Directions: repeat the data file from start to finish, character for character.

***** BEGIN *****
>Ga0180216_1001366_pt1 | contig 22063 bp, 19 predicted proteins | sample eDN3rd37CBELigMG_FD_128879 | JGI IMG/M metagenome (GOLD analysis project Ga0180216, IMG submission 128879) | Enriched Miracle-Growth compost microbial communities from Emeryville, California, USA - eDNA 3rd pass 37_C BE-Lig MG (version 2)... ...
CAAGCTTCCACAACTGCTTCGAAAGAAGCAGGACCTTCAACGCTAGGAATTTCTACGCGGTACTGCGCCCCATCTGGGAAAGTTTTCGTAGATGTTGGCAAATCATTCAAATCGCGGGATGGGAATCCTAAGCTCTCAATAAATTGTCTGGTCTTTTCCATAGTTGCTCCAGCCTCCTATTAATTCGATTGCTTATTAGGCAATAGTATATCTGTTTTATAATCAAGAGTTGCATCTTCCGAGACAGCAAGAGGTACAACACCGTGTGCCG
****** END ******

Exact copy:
>Ga0180216_1001366_pt1 | contig 22063 bp, 19 predicted proteins | sample eDN3rd37CBELigMG_FD_128879 | JGI IMG/M metagenome (GOLD analysis project Ga0180216, IMG submission 128879) | Enriched Miracle-Growth compost microbial communities from Emeryville, California, USA - eDNA 3rd pass 37_C BE-Lig MG (version 2)... ...
CAAGCTTCCACAACTGCTTCGAAAGAAGCAGGACCTTCAACGCTAGGAATTTCTACGCGGTACTGCGCCCCATCTGGGAAAGTTTTCGTAGATGTTGGCAAATCATTCAAATCGCGGGATGGGAATCCTAAGCTCTCAATAAATTGTCTGGTCTTTTCCATAGTTGCTCCAGCCTCCTATTAATTCGATTGCTTATTAGGCAATAGTATATCTGTTTTATAATCAAGAGTTGCATCTTCCGAGACAGCAAGAGGTACAACACCGTGTGCCG